I did. Touched it and looked up and this was above the centre of the universe:
The centre of the universe itself was a small funnel quite low to the ground with what looked like an ashtray attached to it.
No commercial tour guides here, just an assurance that this, little funnel thing is the centre of the universe. So what do you do faced with the centre of the universe? Well you uniformly reach out and touch it with your hand. Like everyone else does. And the centre of the universe felt cold. And I looked up and this was above and the angelic chorus of strings kicked in, except they didn't but they should have done.
This place is incredible.
Old (walled city, up there, top-middle) and New (spreading and sprawling over holy mountains).
Mostly I'm blown away by the stories and the fantasies that have sprung from this one tiny city and have shaped, formed and defined the shape of this world we all freak out in. All the havoc wreaked. Death. Creation. Magic. Wonder. Beauty. Savagery. Kindness.
These faiths that consume and won't be shaken.
All from this little city.
From a little piece of holy rock in this little city.
And now here the hustling religions they are metres from each other. One of the most holiest (third after Medina & Mecca?) Muslim mosques (with real gold leaf dome courtesy of the King of Jordan) just seconds away from the Jewish worshipped Western (Wailing) Wall. The Muslim tannoy call to prayer soundtracks the Jewish faithful placing there messages in the Western Wall, praying, getting as close as they can to their piece of the rock. Their holy site, the second temple.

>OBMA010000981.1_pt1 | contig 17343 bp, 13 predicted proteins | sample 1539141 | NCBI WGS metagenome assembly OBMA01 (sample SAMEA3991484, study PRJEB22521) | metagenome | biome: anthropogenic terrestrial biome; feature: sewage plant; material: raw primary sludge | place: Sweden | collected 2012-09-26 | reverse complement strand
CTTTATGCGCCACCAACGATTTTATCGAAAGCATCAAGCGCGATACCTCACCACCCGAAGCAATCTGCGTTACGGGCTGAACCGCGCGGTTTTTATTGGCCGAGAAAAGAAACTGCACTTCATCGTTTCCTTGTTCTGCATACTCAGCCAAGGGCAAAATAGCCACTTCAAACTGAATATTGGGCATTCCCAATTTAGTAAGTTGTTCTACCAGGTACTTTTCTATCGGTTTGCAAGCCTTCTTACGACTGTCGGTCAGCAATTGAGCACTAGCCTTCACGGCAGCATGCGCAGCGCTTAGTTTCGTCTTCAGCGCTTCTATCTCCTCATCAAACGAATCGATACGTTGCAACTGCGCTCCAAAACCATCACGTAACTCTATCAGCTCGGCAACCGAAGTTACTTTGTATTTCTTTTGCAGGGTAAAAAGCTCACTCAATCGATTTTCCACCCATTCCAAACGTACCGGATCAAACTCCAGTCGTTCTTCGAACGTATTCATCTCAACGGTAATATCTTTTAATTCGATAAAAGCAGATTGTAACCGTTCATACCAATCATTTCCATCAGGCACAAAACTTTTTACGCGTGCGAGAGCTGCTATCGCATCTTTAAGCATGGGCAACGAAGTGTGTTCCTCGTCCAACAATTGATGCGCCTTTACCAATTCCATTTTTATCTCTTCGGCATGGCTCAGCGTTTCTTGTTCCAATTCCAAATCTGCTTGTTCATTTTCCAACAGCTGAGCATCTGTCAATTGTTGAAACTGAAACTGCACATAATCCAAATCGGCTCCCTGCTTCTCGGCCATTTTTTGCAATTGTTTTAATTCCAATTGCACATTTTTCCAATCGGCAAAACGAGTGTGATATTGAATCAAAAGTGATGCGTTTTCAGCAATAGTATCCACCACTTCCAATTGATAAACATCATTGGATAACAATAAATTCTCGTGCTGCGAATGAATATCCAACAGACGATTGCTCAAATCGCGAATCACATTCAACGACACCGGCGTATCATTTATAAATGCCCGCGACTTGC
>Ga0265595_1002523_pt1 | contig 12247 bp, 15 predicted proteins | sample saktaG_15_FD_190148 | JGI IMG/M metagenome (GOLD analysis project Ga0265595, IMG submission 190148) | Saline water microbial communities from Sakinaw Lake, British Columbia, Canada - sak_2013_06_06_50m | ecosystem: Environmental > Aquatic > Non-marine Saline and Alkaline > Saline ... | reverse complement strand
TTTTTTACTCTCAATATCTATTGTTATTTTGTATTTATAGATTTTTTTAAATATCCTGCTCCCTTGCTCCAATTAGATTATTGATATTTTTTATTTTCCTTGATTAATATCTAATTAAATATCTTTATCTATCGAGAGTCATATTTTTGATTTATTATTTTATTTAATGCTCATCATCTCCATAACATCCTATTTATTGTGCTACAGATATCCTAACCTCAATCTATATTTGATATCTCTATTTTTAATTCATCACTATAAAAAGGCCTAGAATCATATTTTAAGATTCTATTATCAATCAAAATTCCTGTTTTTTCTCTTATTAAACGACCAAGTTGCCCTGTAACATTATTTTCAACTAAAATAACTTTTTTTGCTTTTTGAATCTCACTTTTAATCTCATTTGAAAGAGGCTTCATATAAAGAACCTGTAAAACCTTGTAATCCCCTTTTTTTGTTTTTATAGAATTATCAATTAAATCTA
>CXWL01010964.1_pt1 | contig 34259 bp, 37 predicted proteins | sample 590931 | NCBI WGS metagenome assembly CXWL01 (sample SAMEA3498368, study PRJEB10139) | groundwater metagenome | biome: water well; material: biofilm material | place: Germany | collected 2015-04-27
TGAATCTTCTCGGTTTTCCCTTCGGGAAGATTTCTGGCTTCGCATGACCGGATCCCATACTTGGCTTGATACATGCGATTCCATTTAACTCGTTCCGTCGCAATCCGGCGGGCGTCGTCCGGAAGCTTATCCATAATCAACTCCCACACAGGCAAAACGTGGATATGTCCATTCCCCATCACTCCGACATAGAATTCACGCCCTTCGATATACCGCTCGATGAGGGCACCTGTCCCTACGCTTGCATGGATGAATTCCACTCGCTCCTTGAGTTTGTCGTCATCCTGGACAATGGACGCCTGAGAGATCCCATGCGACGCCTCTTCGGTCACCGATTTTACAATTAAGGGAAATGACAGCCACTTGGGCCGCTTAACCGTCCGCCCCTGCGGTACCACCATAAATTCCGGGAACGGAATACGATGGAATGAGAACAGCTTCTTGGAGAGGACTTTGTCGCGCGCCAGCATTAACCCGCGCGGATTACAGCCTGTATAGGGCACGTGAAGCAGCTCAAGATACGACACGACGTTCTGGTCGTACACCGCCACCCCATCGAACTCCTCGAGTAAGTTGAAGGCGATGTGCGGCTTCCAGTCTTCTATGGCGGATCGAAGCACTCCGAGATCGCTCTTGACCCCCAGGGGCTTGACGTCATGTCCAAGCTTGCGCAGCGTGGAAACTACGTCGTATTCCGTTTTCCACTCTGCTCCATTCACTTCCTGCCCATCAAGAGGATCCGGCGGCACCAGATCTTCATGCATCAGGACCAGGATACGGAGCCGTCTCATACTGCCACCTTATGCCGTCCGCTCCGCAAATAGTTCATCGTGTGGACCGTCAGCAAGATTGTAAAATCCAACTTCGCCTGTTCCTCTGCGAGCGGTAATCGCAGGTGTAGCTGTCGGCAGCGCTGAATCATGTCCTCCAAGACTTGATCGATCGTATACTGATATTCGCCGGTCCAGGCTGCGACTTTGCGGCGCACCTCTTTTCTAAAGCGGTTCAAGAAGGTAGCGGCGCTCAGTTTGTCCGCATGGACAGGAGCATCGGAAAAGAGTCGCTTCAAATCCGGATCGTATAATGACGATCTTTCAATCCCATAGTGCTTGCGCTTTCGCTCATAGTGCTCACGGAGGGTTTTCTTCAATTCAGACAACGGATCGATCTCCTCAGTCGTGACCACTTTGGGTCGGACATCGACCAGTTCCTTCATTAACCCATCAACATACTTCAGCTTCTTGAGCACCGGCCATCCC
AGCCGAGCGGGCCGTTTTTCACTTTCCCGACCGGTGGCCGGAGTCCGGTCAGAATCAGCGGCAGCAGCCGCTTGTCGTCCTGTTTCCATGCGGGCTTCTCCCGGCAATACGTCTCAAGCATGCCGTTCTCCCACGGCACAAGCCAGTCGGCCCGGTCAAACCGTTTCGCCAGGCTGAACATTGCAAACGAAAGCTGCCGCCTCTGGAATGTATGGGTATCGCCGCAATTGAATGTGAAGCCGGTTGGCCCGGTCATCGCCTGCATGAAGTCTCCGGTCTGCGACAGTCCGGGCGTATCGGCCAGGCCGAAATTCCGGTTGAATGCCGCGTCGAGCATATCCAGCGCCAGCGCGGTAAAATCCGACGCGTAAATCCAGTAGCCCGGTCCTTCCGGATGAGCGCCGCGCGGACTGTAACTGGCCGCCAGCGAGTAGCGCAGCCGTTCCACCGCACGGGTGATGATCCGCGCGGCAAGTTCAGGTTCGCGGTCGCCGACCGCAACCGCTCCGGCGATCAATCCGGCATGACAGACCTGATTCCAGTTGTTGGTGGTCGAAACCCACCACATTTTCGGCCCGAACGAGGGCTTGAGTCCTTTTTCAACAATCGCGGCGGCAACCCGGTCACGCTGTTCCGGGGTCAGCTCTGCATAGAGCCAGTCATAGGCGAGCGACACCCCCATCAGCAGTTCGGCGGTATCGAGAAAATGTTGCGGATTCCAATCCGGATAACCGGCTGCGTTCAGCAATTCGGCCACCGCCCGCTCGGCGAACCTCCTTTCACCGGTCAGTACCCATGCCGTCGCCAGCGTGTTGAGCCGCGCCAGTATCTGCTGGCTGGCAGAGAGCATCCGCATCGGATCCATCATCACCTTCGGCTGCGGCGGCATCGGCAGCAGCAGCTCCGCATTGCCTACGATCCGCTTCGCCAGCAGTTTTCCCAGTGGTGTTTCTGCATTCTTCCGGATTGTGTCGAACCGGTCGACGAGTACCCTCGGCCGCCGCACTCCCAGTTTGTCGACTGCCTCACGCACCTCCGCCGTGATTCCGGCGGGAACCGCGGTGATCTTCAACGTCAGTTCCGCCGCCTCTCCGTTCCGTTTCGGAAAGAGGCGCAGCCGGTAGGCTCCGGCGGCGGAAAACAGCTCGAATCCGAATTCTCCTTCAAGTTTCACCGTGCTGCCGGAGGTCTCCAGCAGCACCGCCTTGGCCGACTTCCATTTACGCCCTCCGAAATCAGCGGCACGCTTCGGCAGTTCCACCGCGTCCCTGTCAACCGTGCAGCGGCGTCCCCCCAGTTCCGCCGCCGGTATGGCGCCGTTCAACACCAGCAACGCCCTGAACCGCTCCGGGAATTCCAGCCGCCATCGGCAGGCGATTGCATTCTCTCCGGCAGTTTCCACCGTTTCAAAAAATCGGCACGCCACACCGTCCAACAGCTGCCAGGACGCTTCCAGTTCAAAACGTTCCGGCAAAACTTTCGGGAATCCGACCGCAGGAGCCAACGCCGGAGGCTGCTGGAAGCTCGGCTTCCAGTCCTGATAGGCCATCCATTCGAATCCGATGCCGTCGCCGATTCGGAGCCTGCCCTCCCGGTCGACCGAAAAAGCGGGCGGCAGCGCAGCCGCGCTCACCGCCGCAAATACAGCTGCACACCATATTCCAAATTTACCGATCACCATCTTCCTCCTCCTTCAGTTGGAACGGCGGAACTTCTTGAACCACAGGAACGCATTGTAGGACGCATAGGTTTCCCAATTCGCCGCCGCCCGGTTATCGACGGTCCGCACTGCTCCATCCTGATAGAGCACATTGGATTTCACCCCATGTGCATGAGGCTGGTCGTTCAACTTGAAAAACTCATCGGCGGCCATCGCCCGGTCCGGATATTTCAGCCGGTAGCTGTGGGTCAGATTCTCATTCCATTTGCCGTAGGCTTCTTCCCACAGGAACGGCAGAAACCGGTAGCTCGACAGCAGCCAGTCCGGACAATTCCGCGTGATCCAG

And just around the corner the Christians and their Church of the Holy Sepulchre, which pretty much houses everything to do with the crucifiction of Jesus. Some seriously heavyweight Christian stuff in here.You can climb the hill and touch the actual rock that Jesus' crucifix was mounted upon.
There's a lot of touching of things here.
There's a lot of people losing their shit. Completely consumed. But there is something mesmerising and beautiful about it. This city means so much to people, a ridiculously intense significance and pull that still holds out after thousands of years. People have killed and have been killed just to be here. People have died trying to get here. And now it's a melting pot; Christian quarter, Jewish Quarter, Muslim Quarter and the (much more private and downtempo) Armenian Quarter. This beautifully rich co-existence. No tourism. Not really. You can walk Jesus' last walk, whether you believe in his existence or not you can't deny the feeling of absolute history and the fascination of the story. You can feel it in the ancient limestone you're walking on. You see how the brutal crusaders have influenced architecture and design and how the many differences between the orthodox and the Roman and the Muslim styles have influenced the modern world. Among all the wars and conquering small acts of respect and kindness that have changed futures and maintained difference.
This little city.
At times it's hard to get the Life of Brian out of my head. There's monks in full robes walking around. Jesus guys that actually look like Jesus in bare feet walking about. Heavy metal looking dudes in robes with long hair and beards and beads. Japanese Christian pilgrims singing together at every station of the cross. You can borrow giant crucifixes and carry the burden around town if you want.
But it's so cool.
So many different kinds of people.
Makes Dalston look about as culturally diverse as Henley-on-Thames.
Wall and dome.
Churches and mosques and churches and mosques.
Your new band name.
Just an arch from a hundred and something AD. No big deal.
Kiss for magic.
Mount of Olives.
A mountain of rock cut tombs and secret tunnels and passages.
And to end.
Sunset on Jaffa.
A fisherman's restaurant.
And no guns.
And harmony hopes.